“Sometimes the simplest things are the most valuable” —David Gore on the 2016 Mormon Theology Seminar
08.09.2016 | The Maxwell Institute
Sometimes the simplest things are the most valuable. A fire, a cool breeze, a short walk with a friend, a simple, delicious meal, or a good book are among the most simple and valuable things we might encounter. These simple things, alone, are sufficient to remind us what a joy it is to be alive.
The Mormon Theology Seminar is structured around and manifests the insight that simple things are valuable. In its essence, the Seminar is just a few people, sitting around a table, reading a book and talking. These practices, too rarely pursued or implemented, reminded me again what a joy it is to study and learn.
One might think that sitting around a table reading and talking about a shared text would be the very lifeblood of the academy. Sadly, the actual behavior of academics has more to do with recurring meetings, campus politics, and sitting alone before tele-computing screens. The Mormon Theology Seminar was therefore so personally and professionally refreshing because it removed us from the usual academic rigmarole and placed us in a room with a text.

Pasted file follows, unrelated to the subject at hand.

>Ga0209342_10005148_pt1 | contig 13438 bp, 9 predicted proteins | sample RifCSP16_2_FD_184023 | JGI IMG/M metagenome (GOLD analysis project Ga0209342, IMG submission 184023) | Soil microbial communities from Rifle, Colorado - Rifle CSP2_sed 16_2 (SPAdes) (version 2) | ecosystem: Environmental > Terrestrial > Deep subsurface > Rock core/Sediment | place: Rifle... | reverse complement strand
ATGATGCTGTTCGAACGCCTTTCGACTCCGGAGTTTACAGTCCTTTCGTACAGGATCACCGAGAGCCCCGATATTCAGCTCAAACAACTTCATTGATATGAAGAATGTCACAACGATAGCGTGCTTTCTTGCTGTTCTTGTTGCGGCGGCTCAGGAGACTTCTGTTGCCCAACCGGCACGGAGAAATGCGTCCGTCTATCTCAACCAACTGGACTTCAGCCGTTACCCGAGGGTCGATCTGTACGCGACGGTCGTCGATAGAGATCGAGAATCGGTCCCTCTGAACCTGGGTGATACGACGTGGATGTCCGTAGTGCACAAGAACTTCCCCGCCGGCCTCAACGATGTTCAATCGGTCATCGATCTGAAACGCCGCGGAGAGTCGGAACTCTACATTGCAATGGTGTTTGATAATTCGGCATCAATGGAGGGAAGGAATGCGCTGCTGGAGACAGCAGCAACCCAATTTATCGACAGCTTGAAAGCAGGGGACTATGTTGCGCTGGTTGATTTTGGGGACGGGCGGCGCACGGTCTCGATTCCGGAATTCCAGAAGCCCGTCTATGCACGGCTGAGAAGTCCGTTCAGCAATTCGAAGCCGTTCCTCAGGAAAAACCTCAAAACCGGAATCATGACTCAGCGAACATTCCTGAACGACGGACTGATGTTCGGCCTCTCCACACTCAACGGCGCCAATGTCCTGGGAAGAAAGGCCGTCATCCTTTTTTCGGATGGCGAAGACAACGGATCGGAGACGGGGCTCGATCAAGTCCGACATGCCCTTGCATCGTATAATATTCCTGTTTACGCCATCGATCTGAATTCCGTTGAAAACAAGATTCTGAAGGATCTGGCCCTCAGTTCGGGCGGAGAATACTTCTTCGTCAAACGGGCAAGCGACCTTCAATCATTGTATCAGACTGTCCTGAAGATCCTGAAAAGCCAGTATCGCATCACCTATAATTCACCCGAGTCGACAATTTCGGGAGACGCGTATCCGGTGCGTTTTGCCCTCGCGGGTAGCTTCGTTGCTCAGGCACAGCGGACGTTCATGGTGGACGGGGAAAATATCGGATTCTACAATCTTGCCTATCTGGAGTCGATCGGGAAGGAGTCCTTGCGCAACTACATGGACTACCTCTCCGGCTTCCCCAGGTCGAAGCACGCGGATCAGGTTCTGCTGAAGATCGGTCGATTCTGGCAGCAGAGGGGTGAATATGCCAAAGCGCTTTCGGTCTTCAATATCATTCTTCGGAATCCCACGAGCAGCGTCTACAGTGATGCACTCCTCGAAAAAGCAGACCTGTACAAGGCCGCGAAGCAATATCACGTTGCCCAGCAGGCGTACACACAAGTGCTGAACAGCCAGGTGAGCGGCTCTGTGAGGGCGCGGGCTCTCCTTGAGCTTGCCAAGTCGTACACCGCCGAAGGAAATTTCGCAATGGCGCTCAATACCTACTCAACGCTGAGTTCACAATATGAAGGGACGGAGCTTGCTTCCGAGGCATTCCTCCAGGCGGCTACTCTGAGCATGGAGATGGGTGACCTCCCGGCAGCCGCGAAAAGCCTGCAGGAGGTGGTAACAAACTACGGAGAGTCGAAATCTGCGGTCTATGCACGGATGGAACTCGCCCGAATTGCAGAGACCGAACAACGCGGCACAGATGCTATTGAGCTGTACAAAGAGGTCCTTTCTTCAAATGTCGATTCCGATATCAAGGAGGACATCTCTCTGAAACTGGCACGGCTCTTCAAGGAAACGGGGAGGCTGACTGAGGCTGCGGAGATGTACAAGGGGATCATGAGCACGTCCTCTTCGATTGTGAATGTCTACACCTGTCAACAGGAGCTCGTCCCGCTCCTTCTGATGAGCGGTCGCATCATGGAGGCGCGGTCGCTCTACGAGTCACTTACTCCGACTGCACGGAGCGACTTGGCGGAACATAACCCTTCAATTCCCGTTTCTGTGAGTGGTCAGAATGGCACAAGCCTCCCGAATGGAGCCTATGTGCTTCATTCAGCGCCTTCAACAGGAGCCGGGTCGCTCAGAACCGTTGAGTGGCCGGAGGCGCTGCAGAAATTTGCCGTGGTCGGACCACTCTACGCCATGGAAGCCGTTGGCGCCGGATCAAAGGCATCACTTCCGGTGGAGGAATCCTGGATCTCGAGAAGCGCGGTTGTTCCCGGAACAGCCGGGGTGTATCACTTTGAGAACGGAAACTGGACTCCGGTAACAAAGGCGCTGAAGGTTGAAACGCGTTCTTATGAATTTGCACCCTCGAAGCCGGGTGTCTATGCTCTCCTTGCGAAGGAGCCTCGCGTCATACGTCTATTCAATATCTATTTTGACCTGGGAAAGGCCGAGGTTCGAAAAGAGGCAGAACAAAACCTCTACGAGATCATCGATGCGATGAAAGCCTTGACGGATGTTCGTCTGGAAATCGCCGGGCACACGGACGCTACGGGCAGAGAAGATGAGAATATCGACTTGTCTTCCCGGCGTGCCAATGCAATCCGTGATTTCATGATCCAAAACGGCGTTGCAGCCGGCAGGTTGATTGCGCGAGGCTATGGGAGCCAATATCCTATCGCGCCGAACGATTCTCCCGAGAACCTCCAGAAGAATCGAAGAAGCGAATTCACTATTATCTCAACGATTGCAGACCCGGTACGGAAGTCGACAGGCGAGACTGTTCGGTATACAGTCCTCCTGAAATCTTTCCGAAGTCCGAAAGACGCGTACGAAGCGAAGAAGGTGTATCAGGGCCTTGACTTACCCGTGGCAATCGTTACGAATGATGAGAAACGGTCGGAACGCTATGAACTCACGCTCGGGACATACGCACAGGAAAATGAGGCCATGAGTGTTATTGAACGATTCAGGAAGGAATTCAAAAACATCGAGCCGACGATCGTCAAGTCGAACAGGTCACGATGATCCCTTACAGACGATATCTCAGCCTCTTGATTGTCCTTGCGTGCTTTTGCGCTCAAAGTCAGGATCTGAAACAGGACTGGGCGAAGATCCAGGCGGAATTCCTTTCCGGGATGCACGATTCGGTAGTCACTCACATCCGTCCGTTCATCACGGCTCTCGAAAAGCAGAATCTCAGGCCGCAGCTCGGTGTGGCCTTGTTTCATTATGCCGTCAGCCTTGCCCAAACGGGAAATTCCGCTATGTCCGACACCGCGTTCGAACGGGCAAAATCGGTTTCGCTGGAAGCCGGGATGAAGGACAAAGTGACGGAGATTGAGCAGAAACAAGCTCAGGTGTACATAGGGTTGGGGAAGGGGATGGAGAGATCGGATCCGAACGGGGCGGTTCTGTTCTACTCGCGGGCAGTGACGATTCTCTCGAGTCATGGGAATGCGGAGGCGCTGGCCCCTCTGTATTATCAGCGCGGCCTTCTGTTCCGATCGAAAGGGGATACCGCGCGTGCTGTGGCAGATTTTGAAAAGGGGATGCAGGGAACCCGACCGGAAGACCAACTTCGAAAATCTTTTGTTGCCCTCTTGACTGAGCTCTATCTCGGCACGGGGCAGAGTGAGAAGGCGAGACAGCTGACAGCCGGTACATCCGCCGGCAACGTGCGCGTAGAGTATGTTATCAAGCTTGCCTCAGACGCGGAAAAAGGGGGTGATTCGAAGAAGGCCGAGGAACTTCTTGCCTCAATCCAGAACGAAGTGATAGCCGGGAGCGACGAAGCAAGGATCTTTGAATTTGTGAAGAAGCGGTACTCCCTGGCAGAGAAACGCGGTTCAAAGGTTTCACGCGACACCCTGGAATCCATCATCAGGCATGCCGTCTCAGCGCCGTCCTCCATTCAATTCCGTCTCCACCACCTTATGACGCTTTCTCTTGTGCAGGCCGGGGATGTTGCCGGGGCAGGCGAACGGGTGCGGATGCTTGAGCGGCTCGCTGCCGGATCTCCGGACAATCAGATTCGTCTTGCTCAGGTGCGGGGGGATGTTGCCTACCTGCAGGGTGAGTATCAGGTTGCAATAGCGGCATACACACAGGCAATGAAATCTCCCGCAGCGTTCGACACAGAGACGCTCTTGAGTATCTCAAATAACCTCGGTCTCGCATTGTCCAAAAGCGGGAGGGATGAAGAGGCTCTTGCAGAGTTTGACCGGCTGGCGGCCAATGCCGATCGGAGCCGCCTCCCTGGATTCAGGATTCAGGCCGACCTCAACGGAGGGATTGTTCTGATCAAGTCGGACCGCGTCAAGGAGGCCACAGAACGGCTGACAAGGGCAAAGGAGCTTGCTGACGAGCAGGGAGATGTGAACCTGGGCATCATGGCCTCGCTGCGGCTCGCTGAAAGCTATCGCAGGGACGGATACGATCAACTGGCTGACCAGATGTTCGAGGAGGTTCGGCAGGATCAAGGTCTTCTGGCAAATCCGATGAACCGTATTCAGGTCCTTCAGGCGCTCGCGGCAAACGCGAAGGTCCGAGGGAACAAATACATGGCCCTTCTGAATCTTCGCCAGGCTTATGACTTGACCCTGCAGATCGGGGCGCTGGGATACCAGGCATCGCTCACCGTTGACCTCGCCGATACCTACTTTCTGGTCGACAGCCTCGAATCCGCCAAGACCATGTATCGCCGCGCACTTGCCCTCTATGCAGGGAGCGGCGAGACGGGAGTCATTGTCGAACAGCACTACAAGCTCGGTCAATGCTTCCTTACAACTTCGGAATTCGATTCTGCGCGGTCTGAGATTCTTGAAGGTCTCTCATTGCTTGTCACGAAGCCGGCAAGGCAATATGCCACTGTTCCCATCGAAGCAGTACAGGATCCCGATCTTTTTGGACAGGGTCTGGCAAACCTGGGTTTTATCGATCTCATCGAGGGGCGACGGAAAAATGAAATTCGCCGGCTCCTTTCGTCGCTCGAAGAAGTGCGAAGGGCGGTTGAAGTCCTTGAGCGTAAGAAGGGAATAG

In the Seminar’s 2016 iteration, we read and read and read and talked and talked and talked and wrote and wrote and wrote about Alma 12:19–13:20
, a fragment of Mormon scripture just 1,778 words long. Densely packed with theological ideas, textual allusions, plot enhancing themes, and sermonic energy, these words easily sustained hours and hours of scrutiny, criticism, discussion, and argument. In a spirit of collaboration, we pored over this fragment and in the process we grew in understanding and appreciation.
The simplicity of this format is its genius.
Through this process of textual examination I came to see as never before the rich texture of Alma’s sermonizing and the theological depth of the Book of Mormon. It is a simple and plain truth that the text of the Book of Mormon can sustain much greater scrutiny, study, and consideration than it is often given. All superficial and surface-level examinations seem to pale in comparison to the concentrated, collaborative, and charitable practices of exercises like the Mormon Theology Seminar.
Unfortunately, the simplest things are often as rare as they are valuable. For this reason I owe a debt of gratitude to the directors of the Mormon Theology Seminar, Doctors Adam Miller and Joseph Spencer, to the Maxwell Institute, and the Laura F. Willes Center for Book of Mormon Studies for making the Mormon Theology Seminar possible. The resources that supported the Mormon Theology Seminar gave us a great and valuable gift. I hope we can, in some small way, pass on that gift with the forthcoming publication of our efforts.
The 2016 Mormon Theology Seminar recently wrapped up at the Graduate Theological Union in Berkeley, California. We asked seminar participants to reflect on their experiences, offering a glimpse at what the Seminar’s all about. This post features David Gore, department chair of Communication at the University of Minnesota Duluth. See more here.